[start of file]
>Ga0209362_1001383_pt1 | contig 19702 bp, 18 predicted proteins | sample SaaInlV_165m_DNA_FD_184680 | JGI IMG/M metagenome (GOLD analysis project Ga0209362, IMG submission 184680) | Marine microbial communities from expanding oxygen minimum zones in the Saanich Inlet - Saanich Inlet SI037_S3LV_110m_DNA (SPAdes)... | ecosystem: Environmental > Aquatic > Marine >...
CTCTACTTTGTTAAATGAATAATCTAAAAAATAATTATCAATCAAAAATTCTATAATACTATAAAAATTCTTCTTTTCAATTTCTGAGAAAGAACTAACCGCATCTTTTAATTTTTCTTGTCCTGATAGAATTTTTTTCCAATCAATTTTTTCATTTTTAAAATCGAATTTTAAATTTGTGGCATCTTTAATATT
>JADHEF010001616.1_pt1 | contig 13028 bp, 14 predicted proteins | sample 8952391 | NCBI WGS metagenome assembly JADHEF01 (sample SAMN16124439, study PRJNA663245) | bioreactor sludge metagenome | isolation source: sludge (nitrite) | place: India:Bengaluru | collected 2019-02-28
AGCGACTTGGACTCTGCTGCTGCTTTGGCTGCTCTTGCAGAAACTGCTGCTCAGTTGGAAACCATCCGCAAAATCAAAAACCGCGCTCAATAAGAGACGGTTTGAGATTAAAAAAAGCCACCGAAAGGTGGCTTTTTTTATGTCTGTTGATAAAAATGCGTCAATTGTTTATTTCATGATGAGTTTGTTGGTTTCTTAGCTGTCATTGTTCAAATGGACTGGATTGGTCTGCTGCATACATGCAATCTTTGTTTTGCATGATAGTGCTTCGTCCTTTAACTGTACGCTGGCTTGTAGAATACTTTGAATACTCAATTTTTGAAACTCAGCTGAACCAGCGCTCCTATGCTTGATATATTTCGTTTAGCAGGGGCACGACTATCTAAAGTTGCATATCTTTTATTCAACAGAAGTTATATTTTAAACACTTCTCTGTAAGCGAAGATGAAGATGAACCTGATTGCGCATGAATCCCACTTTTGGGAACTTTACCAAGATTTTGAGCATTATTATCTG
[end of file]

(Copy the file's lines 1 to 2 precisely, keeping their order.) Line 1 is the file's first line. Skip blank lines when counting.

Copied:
>Ga0209362_1001383_pt1 | contig 19702 bp, 18 predicted proteins | sample SaaInlV_165m_DNA_FD_184680 | JGI IMG/M metagenome (GOLD analysis project Ga0209362, IMG submission 184680) | Marine microbial communities from expanding oxygen minimum zones in the Saanich Inlet - Saanich Inlet SI037_S3LV_110m_DNA (SPAdes)... | ecosystem: Environmental > Aquatic > Marine >...
CTCTACTTTGTTAAATGAATAATCTAAAAAATAATTATCAATCAAAAATTCTATAATACTATAAAAATTCTTCTTTTCAATTTCTGAGAAAGAACTAACCGCATCTTTTAATTTTTCTTGTCCTGATAGAATTTTTTTCCAATCAATTTTTTCATTTTTAAAATCGAATTTTAAATTTGTGGCATCTTTAATATT